Reuters blog archive
from Photographers Blog:
By Alessandro Garofalo
“Do you know how Ahamad Massoud died?”
It’s not a quiz but a question addressed to us a few days ago by an employee from the secretary of the Public Prosecutor’s office when we asked why photographers were not allowed to bring photographic equipment into the court during the trials involving the former dancer Maroc, Karima El Mahroug, better knew as Ruby Heartstealer, in the sexgate scandal with former Italian Premier Silvio Berlusconi, accused of inciting the prostitution of a minor and abuse of power.
For a long time here in Milan we used to wait for Berlusconi and various protagonists of his different trials outside the courthouse because a measure prohibits filming in the courtroom for safety reasons.
But as we know, there is always someone who feels smart, especially when we talk about Italy - business is business. The channel networks want the scoop to broadcast in the news and the newspapers want to publish pictures on their front page. So, disregarding the bans, some editors and colleagues started to shoot video and take pictures with mobile phones, regardless of quality.
It is normal that a trial involving a high position of government like the Italian premier would generate a lot of curiosity, especially when people involved in the case range between seventy-year-olds and minors.
from Alison Frankel:
Without former U.S. District Judge Richard Holwell, there probably would not have been any prosecution of Rajat Gupta, the former Goldman Sachs director and McKinsey chief convicted Friday of insider trading and conspiracy. In 2010, Holwell ruled that prosecutors could use wiretap evidence in their case against Galleon Group hedge fund founder Raj Rajaratnam, rejecting defense arguments that the government is not authorized to use wiretaps to investigate insider trading. If prosecutors hadn't been able to use those Rajaratnam wiretaps – in which Rajaratnam obliquely referred to tips from a Goldman insider – it's unlikely the government would have gone to trial against Gupta, since the tapes were the only link between Gupta's alleged tips and Rajaratnam's trades.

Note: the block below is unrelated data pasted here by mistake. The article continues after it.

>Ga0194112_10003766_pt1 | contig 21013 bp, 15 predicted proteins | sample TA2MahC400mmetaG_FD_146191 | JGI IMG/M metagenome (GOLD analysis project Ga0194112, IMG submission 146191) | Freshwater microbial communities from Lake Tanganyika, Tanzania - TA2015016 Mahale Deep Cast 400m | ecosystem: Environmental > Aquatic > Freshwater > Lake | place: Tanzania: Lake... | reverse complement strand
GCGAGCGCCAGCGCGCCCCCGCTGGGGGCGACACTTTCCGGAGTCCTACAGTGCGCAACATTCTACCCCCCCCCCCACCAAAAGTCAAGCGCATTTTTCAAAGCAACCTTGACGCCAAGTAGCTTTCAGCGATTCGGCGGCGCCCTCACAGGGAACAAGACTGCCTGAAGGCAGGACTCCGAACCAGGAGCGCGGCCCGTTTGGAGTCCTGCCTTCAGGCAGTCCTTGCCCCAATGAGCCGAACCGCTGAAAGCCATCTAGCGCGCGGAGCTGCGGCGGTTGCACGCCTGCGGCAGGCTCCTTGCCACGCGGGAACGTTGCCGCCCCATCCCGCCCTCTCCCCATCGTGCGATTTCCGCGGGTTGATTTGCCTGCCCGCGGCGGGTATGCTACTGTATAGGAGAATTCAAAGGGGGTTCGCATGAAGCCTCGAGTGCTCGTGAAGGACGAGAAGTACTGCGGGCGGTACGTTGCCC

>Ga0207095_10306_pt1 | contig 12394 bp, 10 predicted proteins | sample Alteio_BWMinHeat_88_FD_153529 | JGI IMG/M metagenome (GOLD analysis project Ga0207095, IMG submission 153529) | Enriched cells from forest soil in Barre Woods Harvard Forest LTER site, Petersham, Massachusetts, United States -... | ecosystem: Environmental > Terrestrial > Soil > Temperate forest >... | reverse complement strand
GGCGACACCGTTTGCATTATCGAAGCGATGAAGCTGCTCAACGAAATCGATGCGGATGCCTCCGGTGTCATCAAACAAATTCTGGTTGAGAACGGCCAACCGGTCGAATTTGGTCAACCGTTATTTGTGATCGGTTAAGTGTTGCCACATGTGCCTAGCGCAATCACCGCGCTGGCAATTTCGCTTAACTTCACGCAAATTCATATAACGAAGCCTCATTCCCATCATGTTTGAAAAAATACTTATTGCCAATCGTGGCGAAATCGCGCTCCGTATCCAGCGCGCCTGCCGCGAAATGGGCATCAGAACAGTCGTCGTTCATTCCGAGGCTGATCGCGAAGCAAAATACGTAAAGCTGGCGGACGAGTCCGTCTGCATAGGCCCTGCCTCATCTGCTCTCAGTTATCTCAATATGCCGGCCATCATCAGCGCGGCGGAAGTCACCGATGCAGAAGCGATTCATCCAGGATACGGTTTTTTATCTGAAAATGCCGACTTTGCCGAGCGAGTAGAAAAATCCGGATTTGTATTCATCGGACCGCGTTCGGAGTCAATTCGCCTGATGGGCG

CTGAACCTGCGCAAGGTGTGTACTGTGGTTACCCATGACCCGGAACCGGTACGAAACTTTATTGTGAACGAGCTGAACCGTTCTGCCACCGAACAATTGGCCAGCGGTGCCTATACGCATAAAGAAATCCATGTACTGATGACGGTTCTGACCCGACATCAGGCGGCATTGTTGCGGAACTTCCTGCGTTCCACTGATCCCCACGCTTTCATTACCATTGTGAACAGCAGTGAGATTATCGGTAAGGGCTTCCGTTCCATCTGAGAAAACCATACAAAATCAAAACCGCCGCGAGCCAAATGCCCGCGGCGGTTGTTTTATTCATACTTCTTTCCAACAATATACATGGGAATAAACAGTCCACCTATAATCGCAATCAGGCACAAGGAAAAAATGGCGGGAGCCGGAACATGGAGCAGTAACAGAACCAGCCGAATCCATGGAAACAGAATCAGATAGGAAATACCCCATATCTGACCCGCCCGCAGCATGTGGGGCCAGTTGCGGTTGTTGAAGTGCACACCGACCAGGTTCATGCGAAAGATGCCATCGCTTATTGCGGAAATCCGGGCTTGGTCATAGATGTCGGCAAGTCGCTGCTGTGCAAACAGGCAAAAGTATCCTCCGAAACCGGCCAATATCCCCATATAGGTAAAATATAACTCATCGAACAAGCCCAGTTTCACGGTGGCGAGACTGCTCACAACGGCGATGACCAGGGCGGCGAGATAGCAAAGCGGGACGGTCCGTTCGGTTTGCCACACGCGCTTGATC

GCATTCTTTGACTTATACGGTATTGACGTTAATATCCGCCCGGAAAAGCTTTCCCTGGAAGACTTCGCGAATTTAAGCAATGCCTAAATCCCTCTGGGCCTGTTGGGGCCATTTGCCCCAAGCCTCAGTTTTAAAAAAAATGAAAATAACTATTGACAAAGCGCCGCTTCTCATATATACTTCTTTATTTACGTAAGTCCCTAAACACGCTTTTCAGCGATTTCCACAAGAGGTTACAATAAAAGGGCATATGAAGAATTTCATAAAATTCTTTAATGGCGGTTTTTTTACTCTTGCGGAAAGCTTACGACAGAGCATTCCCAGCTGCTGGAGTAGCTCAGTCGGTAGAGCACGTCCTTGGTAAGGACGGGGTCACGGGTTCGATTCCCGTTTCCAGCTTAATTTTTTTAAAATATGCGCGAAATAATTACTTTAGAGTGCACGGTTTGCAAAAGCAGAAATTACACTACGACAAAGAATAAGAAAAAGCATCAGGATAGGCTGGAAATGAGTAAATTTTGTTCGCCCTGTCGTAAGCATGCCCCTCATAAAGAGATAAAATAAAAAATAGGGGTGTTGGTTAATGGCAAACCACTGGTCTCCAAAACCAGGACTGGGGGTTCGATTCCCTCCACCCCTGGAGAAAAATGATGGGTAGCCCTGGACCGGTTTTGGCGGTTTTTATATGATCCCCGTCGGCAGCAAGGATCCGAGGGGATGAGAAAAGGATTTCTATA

Holwell, who is now in private practice at Holwell, Shuster & Goldberg, told me Friday that wiretaps have forever changed the way the government investigates insider trading. "Prior to the Rajaratnam case, you look at insider trading rings, and they're very small. Prosecutors would wind up getting one, two, three people." The Rajaratnam case showed that with wiretaps, you can sweep in rings of tippers, leading to "a vast array of prosecutions," Holwell said.
from Photographers Blog:
By Alessandro Bianchi
On my mind was the number 77; the number of my press badge and the number I gave to police to get through security at the entrance to the court house.
Within a few minutes, the stepladders of photographers and television crews formed a pyramid that could block your view if you had chosen the wrong place. It was like a lottery and you had to wait to see if you had picked the right number.
from Funds Hub:
News and views on the asset management industry from Reuters and elsewhere:
(Photo: Geert Wilders (C) at his trial in Amsterdam, 4 Oct 2010/Marcel Antonisse)
Dutch anti-Islam politician Geert Wilders, a key player in efforts to form a new government, has accused judges trying him on charges of inciting hatred of scandalous bias and demanded they be replaced.
Wilders, who has 24-hour police guard because of death threats, went on trial Monday over comments including a comparison he made between the Islamic faith and Nazism.